In the last few posts I've used information from a CQC publication to show a few, widely acknowledged problems with the mental health system in England. The first showed that over 12,000 people are being denied their legal rights. The second showed that poor commissioning has led to people being denied their rights, and gave some suggestions for changing this. The most recent post pointed to wider problems of illegal detention and treatment of people in psychiatric hospitals, of an attempt by some staff to outsource their legal responsibilities for providing people information.
This collection of statements should shock us. The fact that most people who have had dealings with the mental health system will not be shocked by them troubles me deeply.There seems to be a widespread resignation that things are like that, that change is unlikely, that we should settle for small victories. I no longer want to settle.
I've had a lot of discussions with people as a result of those blogs. Most agree that the situations is appalling. However, when asked how things should be changed the answers dry up somewhat.
Take the example of underfunding of IMHA services. IMHA is accepted as having a key role in supporting people to have more control over their care in very distressing situations. Yet despite proof that IMHA is generally underfunded, that this has been known since at least 2009, that people have a legal right of access to this service and that this is being denied to thousands, nothing happens. People point out that if we were to fund the IMHA service properly it would lead to reductions in funding for other kinds of advocacy, that maybe we shouldn't be rocking the boat. I don't believe we should be picking and choosing which legal rights we are willing to fight for.
Given the importance that CQC rightly places on people having a voice in their own care, and the fact that CQC reports have repeatedly observed a systematic breaching of people's rights to an IMHA, I might naively expect them to take some action. I have been told that the noting of these breaches leads to a pressure, a knowledge that services should improve their practice, the weight of expectations. Unfortunately, I still believe the title of this blog is relevant - that the distance from "should" to "is" is immense. If CQC does not have some means of implementing the service improvement aspect of its role, of compelling change in a system which it has identified is malfunctioning, it creates a vacuum that leads either to anger or despair.
So what happens next? How are professionals, services and commissioners meant to be held to account? Unless there is some concerted action by CQC in this regard, it appears that the responsibility lies ultimately on people who are being mistreated and denied their rights. I have heard many people say that things won't change until someone takes a professional or authority to court . Not so much "to the barricades!" as "To the barristers!"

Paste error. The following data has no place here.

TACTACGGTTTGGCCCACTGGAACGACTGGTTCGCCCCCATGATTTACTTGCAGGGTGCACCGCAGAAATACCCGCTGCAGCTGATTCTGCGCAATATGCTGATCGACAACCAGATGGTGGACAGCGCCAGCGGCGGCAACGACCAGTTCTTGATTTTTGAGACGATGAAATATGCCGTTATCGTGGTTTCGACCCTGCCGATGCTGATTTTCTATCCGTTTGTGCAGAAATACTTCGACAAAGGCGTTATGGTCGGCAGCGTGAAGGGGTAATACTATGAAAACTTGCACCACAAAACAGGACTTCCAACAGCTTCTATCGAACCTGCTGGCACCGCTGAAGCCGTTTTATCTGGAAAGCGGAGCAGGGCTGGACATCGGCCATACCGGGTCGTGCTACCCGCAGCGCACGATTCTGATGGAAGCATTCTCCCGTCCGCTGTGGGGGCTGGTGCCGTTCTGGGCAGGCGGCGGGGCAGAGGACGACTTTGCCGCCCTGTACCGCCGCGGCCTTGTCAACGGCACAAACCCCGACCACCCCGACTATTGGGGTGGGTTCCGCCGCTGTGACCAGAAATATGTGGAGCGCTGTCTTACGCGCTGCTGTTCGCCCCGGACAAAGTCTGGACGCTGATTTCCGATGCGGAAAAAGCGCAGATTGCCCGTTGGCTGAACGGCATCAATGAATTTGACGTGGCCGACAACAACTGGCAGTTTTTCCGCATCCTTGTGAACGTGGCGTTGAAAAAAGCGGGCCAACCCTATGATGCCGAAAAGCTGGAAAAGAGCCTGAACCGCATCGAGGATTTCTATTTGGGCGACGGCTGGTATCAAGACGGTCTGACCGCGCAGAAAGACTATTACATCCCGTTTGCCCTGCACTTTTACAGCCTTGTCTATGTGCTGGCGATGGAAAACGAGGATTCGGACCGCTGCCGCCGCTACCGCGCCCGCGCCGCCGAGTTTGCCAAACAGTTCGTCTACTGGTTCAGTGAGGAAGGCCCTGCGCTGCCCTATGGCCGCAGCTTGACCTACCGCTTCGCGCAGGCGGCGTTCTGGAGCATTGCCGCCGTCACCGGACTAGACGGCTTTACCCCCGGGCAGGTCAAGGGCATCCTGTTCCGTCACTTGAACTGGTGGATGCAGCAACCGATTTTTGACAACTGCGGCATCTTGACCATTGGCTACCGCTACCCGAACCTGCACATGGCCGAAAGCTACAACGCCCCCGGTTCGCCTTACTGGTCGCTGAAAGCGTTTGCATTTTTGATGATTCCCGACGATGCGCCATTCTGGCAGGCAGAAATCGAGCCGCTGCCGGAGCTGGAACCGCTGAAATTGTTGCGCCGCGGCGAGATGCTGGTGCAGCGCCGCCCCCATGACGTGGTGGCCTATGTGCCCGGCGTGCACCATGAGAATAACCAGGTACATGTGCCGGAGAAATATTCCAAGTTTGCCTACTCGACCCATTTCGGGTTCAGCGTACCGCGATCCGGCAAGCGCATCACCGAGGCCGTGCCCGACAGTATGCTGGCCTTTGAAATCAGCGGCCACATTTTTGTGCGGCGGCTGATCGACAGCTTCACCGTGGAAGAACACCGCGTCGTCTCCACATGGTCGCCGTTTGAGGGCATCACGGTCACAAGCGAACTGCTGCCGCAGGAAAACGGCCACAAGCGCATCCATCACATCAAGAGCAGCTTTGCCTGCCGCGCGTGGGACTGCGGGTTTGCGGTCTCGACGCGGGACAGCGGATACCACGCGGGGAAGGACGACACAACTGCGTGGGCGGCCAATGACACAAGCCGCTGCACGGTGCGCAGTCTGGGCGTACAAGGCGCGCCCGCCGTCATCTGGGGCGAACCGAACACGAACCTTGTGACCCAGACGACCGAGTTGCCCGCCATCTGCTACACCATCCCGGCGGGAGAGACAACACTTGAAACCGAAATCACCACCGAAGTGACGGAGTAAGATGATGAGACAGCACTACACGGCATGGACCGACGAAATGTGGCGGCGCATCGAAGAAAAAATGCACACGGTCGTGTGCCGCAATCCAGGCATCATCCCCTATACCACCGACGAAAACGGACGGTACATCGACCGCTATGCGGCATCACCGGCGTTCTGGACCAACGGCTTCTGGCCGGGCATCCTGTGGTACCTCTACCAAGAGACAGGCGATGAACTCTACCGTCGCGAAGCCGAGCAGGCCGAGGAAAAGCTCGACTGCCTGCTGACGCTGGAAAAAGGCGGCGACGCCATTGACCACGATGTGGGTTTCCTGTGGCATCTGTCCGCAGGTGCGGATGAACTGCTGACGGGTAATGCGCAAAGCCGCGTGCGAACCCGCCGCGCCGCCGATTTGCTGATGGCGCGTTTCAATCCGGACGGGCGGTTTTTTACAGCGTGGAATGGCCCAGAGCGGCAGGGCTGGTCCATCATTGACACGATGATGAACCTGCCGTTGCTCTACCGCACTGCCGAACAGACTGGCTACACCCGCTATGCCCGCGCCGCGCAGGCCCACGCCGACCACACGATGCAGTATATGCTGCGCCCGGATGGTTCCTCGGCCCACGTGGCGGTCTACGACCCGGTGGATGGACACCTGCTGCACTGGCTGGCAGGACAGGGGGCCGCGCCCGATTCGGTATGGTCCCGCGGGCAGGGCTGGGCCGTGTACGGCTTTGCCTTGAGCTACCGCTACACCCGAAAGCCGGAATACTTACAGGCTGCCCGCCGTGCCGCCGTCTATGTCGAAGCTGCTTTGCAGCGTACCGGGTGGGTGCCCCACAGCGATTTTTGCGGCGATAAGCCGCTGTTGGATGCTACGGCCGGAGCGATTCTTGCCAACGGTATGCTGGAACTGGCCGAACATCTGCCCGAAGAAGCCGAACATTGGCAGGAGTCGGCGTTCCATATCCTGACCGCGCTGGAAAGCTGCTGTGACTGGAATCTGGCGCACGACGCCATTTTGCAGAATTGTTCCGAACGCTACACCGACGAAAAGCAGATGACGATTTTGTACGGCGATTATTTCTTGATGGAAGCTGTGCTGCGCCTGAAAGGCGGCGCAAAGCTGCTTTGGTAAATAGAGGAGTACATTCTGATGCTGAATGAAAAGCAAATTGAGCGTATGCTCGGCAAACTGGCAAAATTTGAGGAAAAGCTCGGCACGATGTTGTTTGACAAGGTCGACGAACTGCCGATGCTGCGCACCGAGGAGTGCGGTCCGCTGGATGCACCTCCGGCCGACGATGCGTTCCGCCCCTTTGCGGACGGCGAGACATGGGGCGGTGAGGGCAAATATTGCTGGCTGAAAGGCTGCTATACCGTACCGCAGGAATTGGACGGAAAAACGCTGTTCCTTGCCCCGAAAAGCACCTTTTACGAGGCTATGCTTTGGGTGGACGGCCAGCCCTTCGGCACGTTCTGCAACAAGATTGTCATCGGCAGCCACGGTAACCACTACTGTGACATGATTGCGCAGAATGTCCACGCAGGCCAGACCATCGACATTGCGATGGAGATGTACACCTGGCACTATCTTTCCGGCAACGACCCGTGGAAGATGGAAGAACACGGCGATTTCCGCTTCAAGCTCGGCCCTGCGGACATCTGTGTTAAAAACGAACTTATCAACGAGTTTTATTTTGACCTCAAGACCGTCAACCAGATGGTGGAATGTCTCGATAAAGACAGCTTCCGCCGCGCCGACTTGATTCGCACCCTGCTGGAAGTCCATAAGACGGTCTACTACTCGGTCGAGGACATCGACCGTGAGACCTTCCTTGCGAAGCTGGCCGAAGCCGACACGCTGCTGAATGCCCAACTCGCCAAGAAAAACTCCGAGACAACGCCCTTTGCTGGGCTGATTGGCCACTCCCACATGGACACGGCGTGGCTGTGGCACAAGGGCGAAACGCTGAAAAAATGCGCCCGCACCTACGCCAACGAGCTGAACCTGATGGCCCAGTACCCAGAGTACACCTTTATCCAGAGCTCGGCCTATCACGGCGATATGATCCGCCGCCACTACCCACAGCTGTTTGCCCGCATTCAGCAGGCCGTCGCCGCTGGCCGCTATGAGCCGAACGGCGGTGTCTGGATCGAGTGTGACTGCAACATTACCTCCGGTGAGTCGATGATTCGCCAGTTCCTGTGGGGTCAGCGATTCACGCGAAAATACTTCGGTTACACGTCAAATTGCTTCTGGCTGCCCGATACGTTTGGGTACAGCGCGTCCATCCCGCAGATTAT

I feel that this is highly unfair. It should not be up to the people who use a hospital to make the system work. Nevertheless, as things currently stand we are placing responsibility for maintaining dignity and rights upon the very people who are having these things denied them.
Personally I do not want to see the money that is so badly needed to support good care being diverted into legal battles, costs and damages. I don't want people to have to fight for good care. I don't want to see hard worked doctors or nurses sued for treating someone without obtaining their consent as a result of inappropriate threats of detention. These do not seem like good uses of energy, but in the absence of other moves towards addressing the situation they seem increasingly likely.
Of course, one barrier to legal challenges being raised is that often people aren't aware of their rights or of their ways of accessing justice. That doesn't have to be the case. There are ways in which people could be supported to raise legal challenges more easily; ways that a link could be forged between individuals, service user groups and the legal profession.
I'm reminded of the yellow card scheme for reporting undocumented side effects of medication. Any time someone talked about a doctor disbelieving them when they described unwanted side effects of the medication they were taking, you could pull out a card on which to record this and send it to a central point for collation. The view of one person might be discounted. The accumulated experience of hundreds or thousands are harder to ignore.
Think of how many service user groups there are out there. Think how many advocacy providers. Think how many local services or support systems for people facing mental health issues. These are all points of potential access, information and support. Imagine how easy it would be connect these experiences now in this age of social media. Imagine how many legal challenges could arise - my quick calculation in my first blog puts the potential number above ten thousand. That's starting to sound quite expensive to me.
So should we spend public money ensuring people have dignified, appropriate and legal treatment that supports people towards recovery or should spend it instead fighting legal battles to defend a system that isn't working properly? I believe that positive change is the better route but I'm willing explore alternatives.
I'm in the process of developing an organisation called True Voice. I'm going to use it for various things, one of which is to do some campaigning. If you're interested in continuing this conversation, either comment below or email me